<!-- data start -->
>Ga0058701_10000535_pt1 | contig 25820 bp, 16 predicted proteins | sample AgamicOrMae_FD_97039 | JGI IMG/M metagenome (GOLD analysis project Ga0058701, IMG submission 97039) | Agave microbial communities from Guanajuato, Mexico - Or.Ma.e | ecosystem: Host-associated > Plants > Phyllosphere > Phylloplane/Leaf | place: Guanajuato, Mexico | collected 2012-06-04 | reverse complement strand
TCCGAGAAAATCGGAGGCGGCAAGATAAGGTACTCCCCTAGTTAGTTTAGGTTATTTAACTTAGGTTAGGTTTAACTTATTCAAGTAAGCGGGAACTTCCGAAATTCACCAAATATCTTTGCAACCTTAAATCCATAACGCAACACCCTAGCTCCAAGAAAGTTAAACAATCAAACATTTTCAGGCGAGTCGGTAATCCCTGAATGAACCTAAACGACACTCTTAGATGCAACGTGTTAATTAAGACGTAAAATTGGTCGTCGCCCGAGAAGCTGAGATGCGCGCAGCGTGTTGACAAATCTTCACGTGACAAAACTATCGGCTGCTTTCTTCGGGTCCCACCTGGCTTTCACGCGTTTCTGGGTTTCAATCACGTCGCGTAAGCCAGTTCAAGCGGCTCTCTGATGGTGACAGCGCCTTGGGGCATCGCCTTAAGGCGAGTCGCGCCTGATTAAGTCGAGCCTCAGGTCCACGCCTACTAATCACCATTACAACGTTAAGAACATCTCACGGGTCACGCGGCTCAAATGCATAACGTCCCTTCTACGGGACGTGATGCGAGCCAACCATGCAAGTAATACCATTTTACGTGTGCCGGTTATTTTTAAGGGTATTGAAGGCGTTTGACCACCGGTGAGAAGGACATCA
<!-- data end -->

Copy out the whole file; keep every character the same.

>Ga0058701_10000535_pt1 | contig 25820 bp, 16 predicted proteins | sample AgamicOrMae_FD_97039 | JGI IMG/M metagenome (GOLD analysis project Ga0058701, IMG submission 97039) | Agave microbial communities from Guanajuato, Mexico - Or.Ma.e | ecosystem: Host-associated > Plants > Phyllosphere > Phylloplane/Leaf | place: Guanajuato, Mexico | collected 2012-06-04 | reverse complement strand
TCCGAGAAAATCGGAGGCGGCAAGATAAGGTACTCCCCTAGTTAGTTTAGGTTATTTAACTTAGGTTAGGTTTAACTTATTCAAGTAAGCGGGAACTTCCGAAATTCACCAAATATCTTTGCAACCTTAAATCCATAACGCAACACCCTAGCTCCAAGAAAGTTAAACAATCAAACATTTTCAGGCGAGTCGGTAATCCCTGAATGAACCTAAACGACACTCTTAGATGCAACGTGTTAATTAAGACGTAAAATTGGTCGTCGCCCGAGAAGCTGAGATGCGCGCAGCGTGTTGACAAATCTTCACGTGACAAAACTATCGGCTGCTTTCTTCGGGTCCCACCTGGCTTTCACGCGTTTCTGGGTTTCAATCACGTCGCGTAAGCCAGTTCAAGCGGCTCTCTGATGGTGACAGCGCCTTGGGGCATCGCCTTAAGGCGAGTCGCGCCTGATTAAGTCGAGCCTCAGGTCCACGCCTACTAATCACCATTACAACGTTAAGAACATCTCACGGGTCACGCGGCTCAAATGCATAACGTCCCTTCTACGGGACGTGATGCGAGCCAACCATGCAAGTAATACCATTTTACGTGTGCCGGTTATTTTTAAGGGTATTGAAGGCGTTTGACCACCGGTGAGAAGGACATCA